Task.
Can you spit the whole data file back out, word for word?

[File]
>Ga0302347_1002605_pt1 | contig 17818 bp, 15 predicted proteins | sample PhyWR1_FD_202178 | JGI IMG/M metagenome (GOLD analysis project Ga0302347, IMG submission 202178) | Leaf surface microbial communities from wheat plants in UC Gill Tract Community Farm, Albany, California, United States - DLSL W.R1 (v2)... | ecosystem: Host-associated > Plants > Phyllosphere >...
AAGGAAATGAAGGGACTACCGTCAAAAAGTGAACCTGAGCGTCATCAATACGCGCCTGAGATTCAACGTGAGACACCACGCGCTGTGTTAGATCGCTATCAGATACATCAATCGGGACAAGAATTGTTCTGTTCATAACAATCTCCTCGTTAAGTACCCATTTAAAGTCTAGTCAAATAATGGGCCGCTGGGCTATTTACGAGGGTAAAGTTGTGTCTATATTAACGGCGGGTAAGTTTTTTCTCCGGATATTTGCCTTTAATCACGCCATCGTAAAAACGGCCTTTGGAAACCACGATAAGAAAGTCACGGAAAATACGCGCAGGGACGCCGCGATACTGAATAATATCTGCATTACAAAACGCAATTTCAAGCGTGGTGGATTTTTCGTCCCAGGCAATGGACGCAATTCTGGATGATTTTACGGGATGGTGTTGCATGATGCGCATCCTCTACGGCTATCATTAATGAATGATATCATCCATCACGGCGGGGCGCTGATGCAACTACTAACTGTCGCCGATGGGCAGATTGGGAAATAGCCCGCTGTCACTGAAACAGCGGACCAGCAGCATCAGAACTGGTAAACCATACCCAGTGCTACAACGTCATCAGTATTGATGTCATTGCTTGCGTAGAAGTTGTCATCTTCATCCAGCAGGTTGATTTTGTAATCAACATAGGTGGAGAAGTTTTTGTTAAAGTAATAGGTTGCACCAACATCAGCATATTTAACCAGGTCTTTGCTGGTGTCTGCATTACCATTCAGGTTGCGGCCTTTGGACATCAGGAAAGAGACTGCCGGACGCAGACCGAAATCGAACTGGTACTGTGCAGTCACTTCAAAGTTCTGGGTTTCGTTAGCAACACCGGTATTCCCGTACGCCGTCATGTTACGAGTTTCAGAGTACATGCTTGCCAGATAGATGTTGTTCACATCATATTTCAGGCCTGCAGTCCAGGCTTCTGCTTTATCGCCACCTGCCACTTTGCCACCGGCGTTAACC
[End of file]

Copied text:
>Ga0302347_1002605_pt1 | contig 17818 bp, 15 predicted proteins | sample PhyWR1_FD_202178 | JGI IMG/M metagenome (GOLD analysis project Ga0302347, IMG submission 202178) | Leaf surface microbial communities from wheat plants in UC Gill Tract Community Farm, Albany, California, United States - DLSL W.R1 (v2)... | ecosystem: Host-associated > Plants > Phyllosphere >...
AAGGAAATGAAGGGACTACCGTCAAAAAGTGAACCTGAGCGTCATCAATACGCGCCTGAGATTCAACGTGAGACACCACGCGCTGTGTTAGATCGCTATCAGATACATCAATCGGGACAAGAATTGTTCTGTTCATAACAATCTCCTCGTTAAGTACCCATTTAAAGTCTAGTCAAATAATGGGCCGCTGGGCTATTTACGAGGGTAAAGTTGTGTCTATATTAACGGCGGGTAAGTTTTTTCTCCGGATATTTGCCTTTAATCACGCCATCGTAAAAACGGCCTTTGGAAACCACGATAAGAAAGTCACGGAAAATACGCGCAGGGACGCCGCGATACTGAATAATATCTGCATTACAAAACGCAATTTCAAGCGTGGTGGATTTTTCGTCCCAGGCAATGGACGCAATTCTGGATGATTTTACGGGATGGTGTTGCATGATGCGCATCCTCTACGGCTATCATTAATGAATGATATCATCCATCACGGCGGGGCGCTGATGCAACTACTAACTGTCGCCGATGGGCAGATTGGGAAATAGCCCGCTGTCACTGAAACAGCGGACCAGCAGCATCAGAACTGGTAAACCATACCCAGTGCTACAACGTCATCAGTATTGATGTCATTGCTTGCGTAGAAGTTGTCATCTTCATCCAGCAGGTTGATTTTGTAATCAACATAGGTGGAGAAGTTTTTGTTAAAGTAATAGGTTGCACCAACATCAGCATATTTAACCAGGTCTTTGCTGGTGTCTGCATTACCATTCAGGTTGCGGCCTTTGGACATCAGGAAAGAGACTGCCGGACGCAGACCGAAATCGAACTGGTACTGTGCAGTCACTTCAAAGTTCTGGGTTTCGTTAGCAACACCGGTATTCCCGTACGCCGTCATGTTACGAGTTTCAGAGTACATGCTTGCCAGATAGATGTTGTTCACATCATATTTCAGGCCTGCAGTCCAGGCTTCTGCTTTATCGCCACCTGCCACTTTGCCACCGGCGTTAACC